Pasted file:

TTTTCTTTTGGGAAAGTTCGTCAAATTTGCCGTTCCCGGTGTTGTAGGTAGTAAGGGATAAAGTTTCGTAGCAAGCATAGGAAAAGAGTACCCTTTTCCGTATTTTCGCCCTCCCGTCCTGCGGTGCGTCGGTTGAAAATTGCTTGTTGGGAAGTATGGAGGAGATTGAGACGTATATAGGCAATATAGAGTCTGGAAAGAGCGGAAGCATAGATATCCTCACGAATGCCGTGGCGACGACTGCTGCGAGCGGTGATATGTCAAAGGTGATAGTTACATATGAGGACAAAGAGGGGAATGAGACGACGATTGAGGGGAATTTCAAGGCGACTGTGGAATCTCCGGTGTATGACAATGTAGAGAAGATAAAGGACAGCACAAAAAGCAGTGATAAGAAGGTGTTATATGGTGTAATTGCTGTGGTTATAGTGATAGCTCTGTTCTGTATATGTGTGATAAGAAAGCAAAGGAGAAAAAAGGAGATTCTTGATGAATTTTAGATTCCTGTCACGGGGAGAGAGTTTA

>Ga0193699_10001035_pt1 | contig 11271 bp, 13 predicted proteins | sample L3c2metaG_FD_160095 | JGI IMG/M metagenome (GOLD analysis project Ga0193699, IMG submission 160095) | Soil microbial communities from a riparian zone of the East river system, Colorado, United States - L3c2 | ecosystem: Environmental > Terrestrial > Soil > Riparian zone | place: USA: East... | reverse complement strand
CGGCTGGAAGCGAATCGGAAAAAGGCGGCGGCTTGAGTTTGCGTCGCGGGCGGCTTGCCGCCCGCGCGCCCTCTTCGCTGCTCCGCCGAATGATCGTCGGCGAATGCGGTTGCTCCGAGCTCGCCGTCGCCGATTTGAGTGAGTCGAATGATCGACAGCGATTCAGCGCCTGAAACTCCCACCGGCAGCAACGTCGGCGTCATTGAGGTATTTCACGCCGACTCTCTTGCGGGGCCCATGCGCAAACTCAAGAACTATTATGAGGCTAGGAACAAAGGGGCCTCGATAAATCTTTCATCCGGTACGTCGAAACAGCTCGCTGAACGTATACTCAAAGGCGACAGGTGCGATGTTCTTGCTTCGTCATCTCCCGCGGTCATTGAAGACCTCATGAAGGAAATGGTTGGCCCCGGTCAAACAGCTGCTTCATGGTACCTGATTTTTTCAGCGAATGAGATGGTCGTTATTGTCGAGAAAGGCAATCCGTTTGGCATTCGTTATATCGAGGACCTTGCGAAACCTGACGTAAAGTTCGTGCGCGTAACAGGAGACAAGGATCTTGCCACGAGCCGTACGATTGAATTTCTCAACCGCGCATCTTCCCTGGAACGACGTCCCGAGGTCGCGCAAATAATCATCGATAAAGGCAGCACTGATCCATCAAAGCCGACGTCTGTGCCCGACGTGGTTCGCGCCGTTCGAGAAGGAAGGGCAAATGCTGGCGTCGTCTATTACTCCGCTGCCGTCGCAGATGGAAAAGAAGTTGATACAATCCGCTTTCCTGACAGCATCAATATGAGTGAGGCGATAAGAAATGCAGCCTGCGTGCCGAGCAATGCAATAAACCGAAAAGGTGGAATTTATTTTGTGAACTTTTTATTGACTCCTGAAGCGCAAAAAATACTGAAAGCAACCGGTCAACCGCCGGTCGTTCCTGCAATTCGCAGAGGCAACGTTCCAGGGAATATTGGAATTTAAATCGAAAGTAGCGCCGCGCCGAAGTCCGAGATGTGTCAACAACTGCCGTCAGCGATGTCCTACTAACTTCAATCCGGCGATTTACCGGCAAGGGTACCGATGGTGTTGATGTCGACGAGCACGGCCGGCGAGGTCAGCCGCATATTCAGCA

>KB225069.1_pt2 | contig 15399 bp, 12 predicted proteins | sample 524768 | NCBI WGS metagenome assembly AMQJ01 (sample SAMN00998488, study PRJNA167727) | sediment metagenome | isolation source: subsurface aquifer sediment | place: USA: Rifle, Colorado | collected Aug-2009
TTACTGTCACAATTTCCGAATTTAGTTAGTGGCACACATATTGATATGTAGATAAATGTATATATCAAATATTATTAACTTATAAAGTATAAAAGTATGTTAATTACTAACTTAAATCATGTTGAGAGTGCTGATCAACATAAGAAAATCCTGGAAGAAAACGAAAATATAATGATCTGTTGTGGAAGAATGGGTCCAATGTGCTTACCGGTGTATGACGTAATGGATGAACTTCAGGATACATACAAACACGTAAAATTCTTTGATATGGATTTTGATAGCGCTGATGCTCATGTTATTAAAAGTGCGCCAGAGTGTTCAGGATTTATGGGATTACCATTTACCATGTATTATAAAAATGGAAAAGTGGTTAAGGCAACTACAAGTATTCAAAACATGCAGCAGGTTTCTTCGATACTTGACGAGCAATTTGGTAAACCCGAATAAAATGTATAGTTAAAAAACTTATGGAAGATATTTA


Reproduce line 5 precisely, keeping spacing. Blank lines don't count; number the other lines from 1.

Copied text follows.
TTACTGTCACAATTTCCGAATTTAGTTAGTGGCACACATATTGATATGTAGATAAATGTATATATCAAATATTATTAACTTATAAAGTATAAAAGTATGTTAATTACTAACTTAAATCATGTTGAGAGTGCTGATCAACATAAGAAAATCCTGGAAGAAAACGAAAATATAATGATCTGTTGTGGAAGAATGGGTCCAATGTGCTTACCGGTGTATGACGTAATGGATGAACTTCAGGATACATACAAACACGTAAAATTCTTTGATATGGATTTTGATAGCGCTGATGCTCATGTTATTAAAAGTGCGCCAGAGTGTTCAGGATTTATGGGATTACCATTTACCATGTATTATAAAAATGGAAAAGTGGTTAAGGCAACTACAAGTATTCAAAACATGCAGCAGGTTTCTTCGATACTTGACGAGCAATTTGGTAAACCCGAATAAAATGTATAGTTAAAAAACTTATGGAAGATATTTA